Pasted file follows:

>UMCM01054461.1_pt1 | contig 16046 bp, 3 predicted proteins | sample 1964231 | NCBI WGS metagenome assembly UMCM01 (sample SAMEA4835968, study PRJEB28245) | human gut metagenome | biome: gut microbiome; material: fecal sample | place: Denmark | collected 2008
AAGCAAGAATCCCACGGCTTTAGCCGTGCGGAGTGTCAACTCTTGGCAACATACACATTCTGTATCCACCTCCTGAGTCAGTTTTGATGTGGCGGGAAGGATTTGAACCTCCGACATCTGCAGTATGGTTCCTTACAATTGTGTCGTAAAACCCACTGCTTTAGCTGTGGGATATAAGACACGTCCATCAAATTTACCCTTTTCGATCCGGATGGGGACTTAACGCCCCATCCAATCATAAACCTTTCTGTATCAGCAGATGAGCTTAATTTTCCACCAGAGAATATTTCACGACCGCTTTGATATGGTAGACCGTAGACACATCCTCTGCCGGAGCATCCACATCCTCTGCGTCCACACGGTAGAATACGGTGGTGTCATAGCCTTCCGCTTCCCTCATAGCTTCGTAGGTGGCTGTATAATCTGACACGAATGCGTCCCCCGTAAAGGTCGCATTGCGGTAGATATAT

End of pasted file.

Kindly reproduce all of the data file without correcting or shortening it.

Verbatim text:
>UMCM01054461.1_pt1 | contig 16046 bp, 3 predicted proteins | sample 1964231 | NCBI WGS metagenome assembly UMCM01 (sample SAMEA4835968, study PRJEB28245) | human gut metagenome | biome: gut microbiome; material: fecal sample | place: Denmark | collected 2008
AAGCAAGAATCCCACGGCTTTAGCCGTGCGGAGTGTCAACTCTTGGCAACATACACATTCTGTATCCACCTCCTGAGTCAGTTTTGATGTGGCGGGAAGGATTTGAACCTCCGACATCTGCAGTATGGTTCCTTACAATTGTGTCGTAAAACCCACTGCTTTAGCTGTGGGATATAAGACACGTCCATCAAATTTACCCTTTTCGATCCGGATGGGGACTTAACGCCCCATCCAATCATAAACCTTTCTGTATCAGCAGATGAGCTTAATTTTCCACCAGAGAATATTTCACGACCGCTTTGATATGGTAGACCGTAGACACATCCTCTGCCGGAGCATCCACATCCTCTGCGTCCACACGGTAGAATACGGTGGTGTCATAGCCTTCCGCTTCCCTCATAGCTTCGTAGGTGGCTGTATAATCTGACACGAATGCGTCCCCCGTAAAGGTCGCATTGCGGTAGATATAT